Python for air traffic control?

Mirko Liss mirko.liss at
Wed Jul 4 03:32:32 CEST 2001

On 3 Jul 2001, Russ wrote:

> Consider the type checking in C or C++, for example. Suppose that a
> function takes several ints (or any other type) as arguments, and
> suppose the calls of the function all pass ints in the correct slots.
> The compiler will be perfectly happy. Does that assure that the
> arguments are passed correctly? Of course not. It is a necessary but
> not sufficient condition for correctness. The arguments could be
> completely out of order, and the compiler wouldn't have a clue.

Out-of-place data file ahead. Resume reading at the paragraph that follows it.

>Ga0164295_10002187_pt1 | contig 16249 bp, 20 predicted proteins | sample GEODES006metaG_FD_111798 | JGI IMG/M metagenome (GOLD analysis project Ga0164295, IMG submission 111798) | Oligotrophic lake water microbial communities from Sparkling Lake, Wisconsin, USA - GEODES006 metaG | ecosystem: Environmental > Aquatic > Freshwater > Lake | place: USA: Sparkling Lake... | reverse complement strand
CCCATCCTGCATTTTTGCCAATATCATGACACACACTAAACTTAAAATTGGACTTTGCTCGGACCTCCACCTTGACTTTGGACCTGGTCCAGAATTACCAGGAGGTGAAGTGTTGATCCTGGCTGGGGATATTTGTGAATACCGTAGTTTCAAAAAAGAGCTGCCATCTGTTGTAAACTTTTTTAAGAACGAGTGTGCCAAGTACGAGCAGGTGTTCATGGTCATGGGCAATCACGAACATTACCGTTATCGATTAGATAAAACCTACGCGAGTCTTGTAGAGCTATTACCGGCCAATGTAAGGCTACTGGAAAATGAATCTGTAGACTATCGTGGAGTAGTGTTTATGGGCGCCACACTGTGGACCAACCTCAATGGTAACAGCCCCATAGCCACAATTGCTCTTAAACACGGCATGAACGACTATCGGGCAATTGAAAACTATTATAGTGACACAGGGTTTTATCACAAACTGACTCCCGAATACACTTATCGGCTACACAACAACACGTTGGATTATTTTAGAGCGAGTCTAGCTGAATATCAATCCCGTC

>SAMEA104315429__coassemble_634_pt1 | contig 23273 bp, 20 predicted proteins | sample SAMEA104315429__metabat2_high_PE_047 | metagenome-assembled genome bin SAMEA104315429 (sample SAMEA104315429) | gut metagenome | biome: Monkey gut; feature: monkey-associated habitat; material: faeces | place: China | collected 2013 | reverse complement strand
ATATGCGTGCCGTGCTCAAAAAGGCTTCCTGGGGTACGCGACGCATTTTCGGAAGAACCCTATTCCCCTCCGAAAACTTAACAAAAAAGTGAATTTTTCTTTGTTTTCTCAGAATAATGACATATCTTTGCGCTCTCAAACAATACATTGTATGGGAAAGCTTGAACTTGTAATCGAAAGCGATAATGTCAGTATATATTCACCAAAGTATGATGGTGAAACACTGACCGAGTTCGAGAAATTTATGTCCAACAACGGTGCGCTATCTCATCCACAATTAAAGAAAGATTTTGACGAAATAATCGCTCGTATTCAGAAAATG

If the arguments of a function are out of order, the compiler 
should bark and die, shouldn´t it?

Most programmers use type definitions deliberately, just to provoke
that kind of compile-time errors.

An example in C:

typedef plane_t int ;  /* plane no */
typedef lane_t int  ;  /* lane no */
typedef go_down_in_pieces_t bool ;  
go_down_in_pieces_t dispatch( plane_t flightno, \
                              lane_t neigboring_highway ) ;

If the arguments get swapped, the compiler gets angry.
Is this what you wanted to have in C ?

Run-time exceptions should be treated differently than 
compile-time errors and warnings. 
In Python, you end up with lots of possible exceptions
at run-time. Supposedly, you might want to drop dynamic 
typing for your kind of application. 



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